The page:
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Financial literacy is the ability to understand how to make sound financial choices so you can confidently manage and grow your money.
When you're financially literate, you're able to allocate your income toward various goals simultaneously—not just to ongoing expenses, but to savings, debt repayment and a rainy day fund too. You can navigate the financial marketplace with self-assurance, and you have the tools to thoroughly research things like loans, credit cards and investment opportunities.
Here's why financial literacy is important, and how to improve yours.
What Does It Mean to Be Financially Literate?
The Federal Financial Literacy and Education Commission, established by Congress in 2003, identified five key principles of financial literacy. Being financially literate, according to the commission, means understanding each of these components:
- How much you earn, including your pay, benefits and tax withholdings
- How to save and invest, including creating an emergency fund and setting aside money for both short- and long-term goals
- How to protect your money by buying insurance and knowing how to avoid fraud
- How to spend wisely through budgeting and comparison shopping
- How to borrow money at the lowest possible interest rate, and how to keep your credit strong with responsible repayment habits
Examples of financial literacy in action are:
- Comparing promotional periods on balance transfer credit cards so you have an extended time to pay off debt
- Increasing your retirement savings rate every time you get a raise
- Checking your credit report regularly for errors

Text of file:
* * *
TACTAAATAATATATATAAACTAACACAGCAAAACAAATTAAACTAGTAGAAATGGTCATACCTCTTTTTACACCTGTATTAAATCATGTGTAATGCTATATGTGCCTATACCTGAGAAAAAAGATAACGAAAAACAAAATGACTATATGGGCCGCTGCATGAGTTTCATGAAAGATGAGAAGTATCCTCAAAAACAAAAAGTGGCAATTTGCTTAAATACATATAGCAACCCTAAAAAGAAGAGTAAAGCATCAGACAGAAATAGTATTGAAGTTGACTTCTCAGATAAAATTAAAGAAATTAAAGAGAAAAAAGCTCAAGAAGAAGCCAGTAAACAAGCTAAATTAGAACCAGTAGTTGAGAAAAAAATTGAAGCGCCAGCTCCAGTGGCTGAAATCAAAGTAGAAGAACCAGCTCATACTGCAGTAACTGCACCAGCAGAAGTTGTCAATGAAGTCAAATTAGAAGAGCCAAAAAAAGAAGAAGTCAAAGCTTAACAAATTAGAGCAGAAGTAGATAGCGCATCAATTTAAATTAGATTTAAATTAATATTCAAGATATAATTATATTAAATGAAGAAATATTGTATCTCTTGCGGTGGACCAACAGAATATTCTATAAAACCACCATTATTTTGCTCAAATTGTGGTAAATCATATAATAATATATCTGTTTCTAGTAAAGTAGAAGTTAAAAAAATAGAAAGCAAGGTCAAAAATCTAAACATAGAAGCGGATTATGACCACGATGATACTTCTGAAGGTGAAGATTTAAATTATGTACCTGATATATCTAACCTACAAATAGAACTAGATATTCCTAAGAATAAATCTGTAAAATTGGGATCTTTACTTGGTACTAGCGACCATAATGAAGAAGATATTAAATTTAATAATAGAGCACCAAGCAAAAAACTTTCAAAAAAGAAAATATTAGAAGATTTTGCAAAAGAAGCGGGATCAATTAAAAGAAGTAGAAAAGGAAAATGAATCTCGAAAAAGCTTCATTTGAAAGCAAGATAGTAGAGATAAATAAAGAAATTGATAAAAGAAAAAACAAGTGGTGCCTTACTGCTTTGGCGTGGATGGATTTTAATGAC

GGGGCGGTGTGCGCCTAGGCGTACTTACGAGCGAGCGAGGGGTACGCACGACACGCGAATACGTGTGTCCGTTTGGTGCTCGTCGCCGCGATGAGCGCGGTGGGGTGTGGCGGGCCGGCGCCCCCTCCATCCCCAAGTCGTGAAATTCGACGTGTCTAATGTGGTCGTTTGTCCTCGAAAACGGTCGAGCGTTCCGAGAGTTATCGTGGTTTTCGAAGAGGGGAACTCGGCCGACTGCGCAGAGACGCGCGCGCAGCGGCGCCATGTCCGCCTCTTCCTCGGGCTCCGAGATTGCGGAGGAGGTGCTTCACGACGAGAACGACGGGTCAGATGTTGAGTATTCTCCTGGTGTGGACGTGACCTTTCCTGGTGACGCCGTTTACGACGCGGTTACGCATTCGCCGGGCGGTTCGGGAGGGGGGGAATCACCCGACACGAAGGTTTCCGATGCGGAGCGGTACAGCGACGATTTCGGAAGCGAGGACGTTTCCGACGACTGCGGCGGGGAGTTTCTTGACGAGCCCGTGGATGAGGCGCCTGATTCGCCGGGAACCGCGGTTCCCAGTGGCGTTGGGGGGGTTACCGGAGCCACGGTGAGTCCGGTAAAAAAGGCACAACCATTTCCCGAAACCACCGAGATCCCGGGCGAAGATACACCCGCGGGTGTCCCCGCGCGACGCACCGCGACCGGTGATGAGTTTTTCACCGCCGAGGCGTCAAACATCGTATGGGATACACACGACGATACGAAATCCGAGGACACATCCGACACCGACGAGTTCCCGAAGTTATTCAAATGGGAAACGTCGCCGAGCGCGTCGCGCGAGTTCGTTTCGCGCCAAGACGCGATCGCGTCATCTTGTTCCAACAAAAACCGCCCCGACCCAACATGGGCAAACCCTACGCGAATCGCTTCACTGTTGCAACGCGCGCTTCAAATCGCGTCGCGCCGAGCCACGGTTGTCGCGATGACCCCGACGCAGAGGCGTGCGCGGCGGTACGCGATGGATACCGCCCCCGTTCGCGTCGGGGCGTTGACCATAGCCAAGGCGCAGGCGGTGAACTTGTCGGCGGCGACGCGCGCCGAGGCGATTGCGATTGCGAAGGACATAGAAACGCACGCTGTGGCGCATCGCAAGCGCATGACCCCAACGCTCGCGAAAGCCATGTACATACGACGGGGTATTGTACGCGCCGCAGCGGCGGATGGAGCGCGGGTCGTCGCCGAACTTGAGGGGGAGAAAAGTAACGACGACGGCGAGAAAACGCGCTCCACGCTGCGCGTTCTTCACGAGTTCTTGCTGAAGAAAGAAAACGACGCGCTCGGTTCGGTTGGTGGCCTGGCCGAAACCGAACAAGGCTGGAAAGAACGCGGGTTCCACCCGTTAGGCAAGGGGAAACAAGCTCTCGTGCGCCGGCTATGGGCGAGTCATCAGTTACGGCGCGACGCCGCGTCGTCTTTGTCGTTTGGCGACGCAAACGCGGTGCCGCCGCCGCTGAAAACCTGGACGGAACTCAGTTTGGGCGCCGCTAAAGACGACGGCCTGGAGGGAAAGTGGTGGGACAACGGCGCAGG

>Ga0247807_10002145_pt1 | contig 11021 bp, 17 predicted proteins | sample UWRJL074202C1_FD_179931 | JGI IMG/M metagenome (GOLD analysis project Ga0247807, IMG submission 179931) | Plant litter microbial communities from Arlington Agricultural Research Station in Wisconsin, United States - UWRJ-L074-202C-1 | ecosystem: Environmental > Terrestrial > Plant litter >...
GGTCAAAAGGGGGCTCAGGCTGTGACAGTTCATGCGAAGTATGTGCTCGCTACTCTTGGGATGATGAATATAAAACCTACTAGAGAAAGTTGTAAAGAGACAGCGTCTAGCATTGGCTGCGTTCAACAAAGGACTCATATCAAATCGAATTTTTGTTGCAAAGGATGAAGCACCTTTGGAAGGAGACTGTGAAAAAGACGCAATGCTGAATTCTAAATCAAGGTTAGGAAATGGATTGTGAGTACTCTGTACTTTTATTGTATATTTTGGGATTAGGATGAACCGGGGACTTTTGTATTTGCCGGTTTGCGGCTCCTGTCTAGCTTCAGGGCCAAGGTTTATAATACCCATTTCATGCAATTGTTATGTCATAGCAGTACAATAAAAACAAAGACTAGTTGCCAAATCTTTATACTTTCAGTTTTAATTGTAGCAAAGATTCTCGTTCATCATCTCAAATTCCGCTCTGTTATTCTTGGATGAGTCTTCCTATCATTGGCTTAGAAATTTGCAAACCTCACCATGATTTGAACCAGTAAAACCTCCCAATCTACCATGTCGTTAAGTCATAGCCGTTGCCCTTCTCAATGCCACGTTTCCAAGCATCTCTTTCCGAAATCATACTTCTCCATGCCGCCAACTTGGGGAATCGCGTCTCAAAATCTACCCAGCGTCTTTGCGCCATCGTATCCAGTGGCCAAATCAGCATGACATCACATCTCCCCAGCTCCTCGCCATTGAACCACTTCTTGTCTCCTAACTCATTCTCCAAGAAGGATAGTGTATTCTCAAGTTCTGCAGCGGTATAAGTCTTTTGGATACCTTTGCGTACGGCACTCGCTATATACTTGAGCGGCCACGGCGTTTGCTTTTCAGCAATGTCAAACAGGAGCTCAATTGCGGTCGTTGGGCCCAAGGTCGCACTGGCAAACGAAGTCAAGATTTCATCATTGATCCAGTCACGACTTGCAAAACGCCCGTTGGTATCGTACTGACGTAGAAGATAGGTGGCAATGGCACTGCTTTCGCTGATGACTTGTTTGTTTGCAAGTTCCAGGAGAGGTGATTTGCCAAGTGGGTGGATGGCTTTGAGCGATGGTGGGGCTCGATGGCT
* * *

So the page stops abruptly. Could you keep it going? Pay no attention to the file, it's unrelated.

All of these behaviors help you advocate for yourself in the marketplace, and save money in the long term.
Why Is Financial Literacy Important?
Financially literate consumers can manage money with confidence, which means effectively allocating their earnings to their goals and limiting or attacking their debt. Here are the ways financial literacy can affect your life:
- Understand how to budget: To pay for expenses, save or get rid of debt, you must understand how much income you're taking in and distribute it effectively. Making a budget is your first step toward a true understanding of money management. Once you have a budget, you can continue to track spending and revisit your spending plan regularly. There are many budgeting methods (zero-based, two-account, etc.), so choose the one that you're most likely to stick to.
- Understand and manage debt: When you are financially literate, you recognize the importance of seeking out the lowest interest rates when comparing loan terms. You also know that paying off credit card balances each month is your best bet for preventing interest charges and high credit utilization, which affects your credit score. If you already have debt, financial literacy can help you choose the best methods to get out of debt, either on your own or with the help of financial products such as debt consolidation loans or balance transfer credit cards.
- Understand how an emergency fund works: A crucial way to prevent debt from building is to create an emergency fund, a savings account that you can draw from when unexpected expenses arise. A financially literate saver knows how much to set aside—ideally three to six months' worth of expenses—and replenishes it when necessary.
- Plan for retirement: While developing an emergency savings account, saving for retirement should be a concurrent long-term goal. When you've become financially literate, you can calculate how much to save and which types of accounts will help you get there.
How to Build Financial Literacy
If you're eager to become more financially literate, there are many tools you can use on your own to help understand and manage money.
- Start with tools available for free from your bank, credit union or credit card issuer. Your bank's app or website may help you track spending patterns. Several banks also offer free credit score tracking programs.